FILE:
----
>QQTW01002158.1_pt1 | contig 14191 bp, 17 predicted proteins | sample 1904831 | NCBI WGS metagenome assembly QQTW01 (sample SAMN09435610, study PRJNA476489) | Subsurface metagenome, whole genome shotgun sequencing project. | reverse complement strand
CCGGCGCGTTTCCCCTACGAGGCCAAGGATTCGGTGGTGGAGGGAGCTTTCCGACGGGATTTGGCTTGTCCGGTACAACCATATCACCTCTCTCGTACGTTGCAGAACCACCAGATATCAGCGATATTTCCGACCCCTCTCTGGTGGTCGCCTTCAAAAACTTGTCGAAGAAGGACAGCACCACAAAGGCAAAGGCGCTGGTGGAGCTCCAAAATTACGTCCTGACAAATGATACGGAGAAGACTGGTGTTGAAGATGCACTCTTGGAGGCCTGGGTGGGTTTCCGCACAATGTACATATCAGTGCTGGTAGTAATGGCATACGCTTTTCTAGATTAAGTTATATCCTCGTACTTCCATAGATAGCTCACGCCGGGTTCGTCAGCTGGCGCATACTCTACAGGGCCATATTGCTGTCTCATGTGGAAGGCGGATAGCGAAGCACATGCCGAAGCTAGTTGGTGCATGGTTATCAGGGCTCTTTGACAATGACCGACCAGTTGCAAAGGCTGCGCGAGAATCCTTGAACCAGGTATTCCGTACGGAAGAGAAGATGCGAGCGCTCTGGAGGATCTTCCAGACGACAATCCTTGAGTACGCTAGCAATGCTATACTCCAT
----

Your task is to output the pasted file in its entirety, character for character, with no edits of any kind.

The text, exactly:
>QQTW01002158.1_pt1 | contig 14191 bp, 17 predicted proteins | sample 1904831 | NCBI WGS metagenome assembly QQTW01 (sample SAMN09435610, study PRJNA476489) | Subsurface metagenome, whole genome shotgun sequencing project. | reverse complement strand
CCGGCGCGTTTCCCCTACGAGGCCAAGGATTCGGTGGTGGAGGGAGCTTTCCGACGGGATTTGGCTTGTCCGGTACAACCATATCACCTCTCTCGTACGTTGCAGAACCACCAGATATCAGCGATATTTCCGACCCCTCTCTGGTGGTCGCCTTCAAAAACTTGTCGAAGAAGGACAGCACCACAAAGGCAAAGGCGCTGGTGGAGCTCCAAAATTACGTCCTGACAAATGATACGGAGAAGACTGGTGTTGAAGATGCACTCTTGGAGGCCTGGGTGGGTTTCCGCACAATGTACATATCAGTGCTGGTAGTAATGGCATACGCTTTTCTAGATTAAGTTATATCCTCGTACTTCCATAGATAGCTCACGCCGGGTTCGTCAGCTGGCGCATACTCTACAGGGCCATATTGCTGTCTCATGTGGAAGGCGGATAGCGAAGCACATGCCGAAGCTAGTTGGTGCATGGTTATCAGGGCTCTTTGACAATGACCGACCAGTTGCAAAGGCTGCGCGAGAATCCTTGAACCAGGTATTCCGTACGGAAGAGAAGATGCGAGCGCTCTGGAGGATCTTCCAGACGACAATCCTTGAGTACGCTAGCAATGCTATACTCCAT